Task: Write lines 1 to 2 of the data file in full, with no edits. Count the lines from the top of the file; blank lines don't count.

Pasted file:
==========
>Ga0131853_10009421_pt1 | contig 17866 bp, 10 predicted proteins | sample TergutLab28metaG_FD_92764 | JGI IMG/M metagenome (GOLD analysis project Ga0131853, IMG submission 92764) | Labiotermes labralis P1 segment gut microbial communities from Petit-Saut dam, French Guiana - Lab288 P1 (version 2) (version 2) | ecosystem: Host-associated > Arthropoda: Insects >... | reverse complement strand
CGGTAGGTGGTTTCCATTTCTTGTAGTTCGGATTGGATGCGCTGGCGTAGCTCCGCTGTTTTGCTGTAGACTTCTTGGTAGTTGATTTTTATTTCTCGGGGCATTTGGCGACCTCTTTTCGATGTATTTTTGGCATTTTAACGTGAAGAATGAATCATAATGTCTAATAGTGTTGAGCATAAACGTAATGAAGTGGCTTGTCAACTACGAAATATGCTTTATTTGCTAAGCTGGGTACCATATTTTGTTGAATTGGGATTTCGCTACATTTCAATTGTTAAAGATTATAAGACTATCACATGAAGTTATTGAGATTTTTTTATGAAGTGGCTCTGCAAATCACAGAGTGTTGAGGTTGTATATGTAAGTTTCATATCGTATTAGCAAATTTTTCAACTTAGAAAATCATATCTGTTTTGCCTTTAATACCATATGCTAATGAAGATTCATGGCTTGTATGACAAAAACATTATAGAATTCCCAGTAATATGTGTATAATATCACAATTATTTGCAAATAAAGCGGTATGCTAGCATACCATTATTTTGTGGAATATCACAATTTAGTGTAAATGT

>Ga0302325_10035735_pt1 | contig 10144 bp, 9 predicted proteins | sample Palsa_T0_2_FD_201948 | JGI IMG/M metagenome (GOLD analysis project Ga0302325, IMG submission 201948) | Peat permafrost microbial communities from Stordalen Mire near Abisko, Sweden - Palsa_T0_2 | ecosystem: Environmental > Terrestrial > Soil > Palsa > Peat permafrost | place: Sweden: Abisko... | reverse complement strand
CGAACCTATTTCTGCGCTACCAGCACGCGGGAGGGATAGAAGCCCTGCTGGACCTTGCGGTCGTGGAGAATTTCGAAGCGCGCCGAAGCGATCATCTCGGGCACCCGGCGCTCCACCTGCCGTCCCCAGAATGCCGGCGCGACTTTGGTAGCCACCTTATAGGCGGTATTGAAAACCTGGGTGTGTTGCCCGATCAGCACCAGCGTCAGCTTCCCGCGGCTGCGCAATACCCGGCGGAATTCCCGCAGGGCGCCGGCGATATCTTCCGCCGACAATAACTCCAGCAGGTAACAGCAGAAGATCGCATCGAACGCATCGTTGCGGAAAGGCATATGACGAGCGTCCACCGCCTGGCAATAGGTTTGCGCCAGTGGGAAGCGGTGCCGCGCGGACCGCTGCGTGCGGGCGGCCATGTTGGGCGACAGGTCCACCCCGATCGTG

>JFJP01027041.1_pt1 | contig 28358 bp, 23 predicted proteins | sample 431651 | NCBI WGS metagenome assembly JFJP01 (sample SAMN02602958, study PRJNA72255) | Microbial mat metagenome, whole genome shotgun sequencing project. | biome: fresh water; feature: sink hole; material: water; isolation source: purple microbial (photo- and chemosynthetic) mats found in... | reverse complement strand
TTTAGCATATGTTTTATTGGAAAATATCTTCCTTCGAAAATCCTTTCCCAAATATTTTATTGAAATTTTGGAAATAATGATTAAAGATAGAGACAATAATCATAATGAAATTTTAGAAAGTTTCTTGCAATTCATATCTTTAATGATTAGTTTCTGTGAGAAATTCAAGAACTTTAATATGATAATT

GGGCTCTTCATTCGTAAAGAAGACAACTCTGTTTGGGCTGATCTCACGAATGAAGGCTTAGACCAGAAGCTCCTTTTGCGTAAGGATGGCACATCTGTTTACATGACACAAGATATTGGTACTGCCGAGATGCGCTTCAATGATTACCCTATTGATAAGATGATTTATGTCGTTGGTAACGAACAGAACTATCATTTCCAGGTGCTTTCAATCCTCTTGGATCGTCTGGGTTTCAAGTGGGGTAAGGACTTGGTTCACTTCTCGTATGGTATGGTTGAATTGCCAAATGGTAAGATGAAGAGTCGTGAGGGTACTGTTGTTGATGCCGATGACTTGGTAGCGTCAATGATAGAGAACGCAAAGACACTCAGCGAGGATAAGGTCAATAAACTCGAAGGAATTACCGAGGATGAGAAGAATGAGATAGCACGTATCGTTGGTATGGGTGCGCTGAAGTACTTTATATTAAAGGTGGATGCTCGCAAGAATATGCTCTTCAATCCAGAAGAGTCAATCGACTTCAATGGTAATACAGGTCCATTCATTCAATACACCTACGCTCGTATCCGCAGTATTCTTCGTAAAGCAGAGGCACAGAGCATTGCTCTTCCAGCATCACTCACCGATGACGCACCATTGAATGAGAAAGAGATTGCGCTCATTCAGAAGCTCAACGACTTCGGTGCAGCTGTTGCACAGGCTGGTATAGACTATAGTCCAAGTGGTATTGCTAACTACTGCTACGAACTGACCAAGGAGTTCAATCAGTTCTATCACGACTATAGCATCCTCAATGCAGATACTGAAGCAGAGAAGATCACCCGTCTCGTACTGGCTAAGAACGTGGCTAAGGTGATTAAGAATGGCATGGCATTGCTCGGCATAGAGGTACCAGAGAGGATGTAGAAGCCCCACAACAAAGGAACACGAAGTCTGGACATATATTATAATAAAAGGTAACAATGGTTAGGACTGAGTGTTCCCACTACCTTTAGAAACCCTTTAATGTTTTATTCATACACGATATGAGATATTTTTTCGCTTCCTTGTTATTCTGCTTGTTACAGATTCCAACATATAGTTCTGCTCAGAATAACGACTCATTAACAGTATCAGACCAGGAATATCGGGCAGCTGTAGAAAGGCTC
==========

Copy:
>Ga0131853_10009421_pt1 | contig 17866 bp, 10 predicted proteins | sample TergutLab28metaG_FD_92764 | JGI IMG/M metagenome (GOLD analysis project Ga0131853, IMG submission 92764) | Labiotermes labralis P1 segment gut microbial communities from Petit-Saut dam, French Guiana - Lab288 P1 (version 2) (version 2) | ecosystem: Host-associated > Arthropoda: Insects >... | reverse complement strand
CGGTAGGTGGTTTCCATTTCTTGTAGTTCGGATTGGATGCGCTGGCGTAGCTCCGCTGTTTTGCTGTAGACTTCTTGGTAGTTGATTTTTATTTCTCGGGGCATTTGGCGACCTCTTTTCGATGTATTTTTGGCATTTTAACGTGAAGAATGAATCATAATGTCTAATAGTGTTGAGCATAAACGTAATGAAGTGGCTTGTCAACTACGAAATATGCTTTATTTGCTAAGCTGGGTACCATATTTTGTTGAATTGGGATTTCGCTACATTTCAATTGTTAAAGATTATAAGACTATCACATGAAGTTATTGAGATTTTTTTATGAAGTGGCTCTGCAAATCACAGAGTGTTGAGGTTGTATATGTAAGTTTCATATCGTATTAGCAAATTTTTCAACTTAGAAAATCATATCTGTTTTGCCTTTAATACCATATGCTAATGAAGATTCATGGCTTGTATGACAAAAACATTATAGAATTCCCAGTAATATGTGTATAATATCACAATTATTTGCAAATAAAGCGGTATGCTAGCATACCATTATTTTGTGGAATATCACAATTTAGTGTAAATGT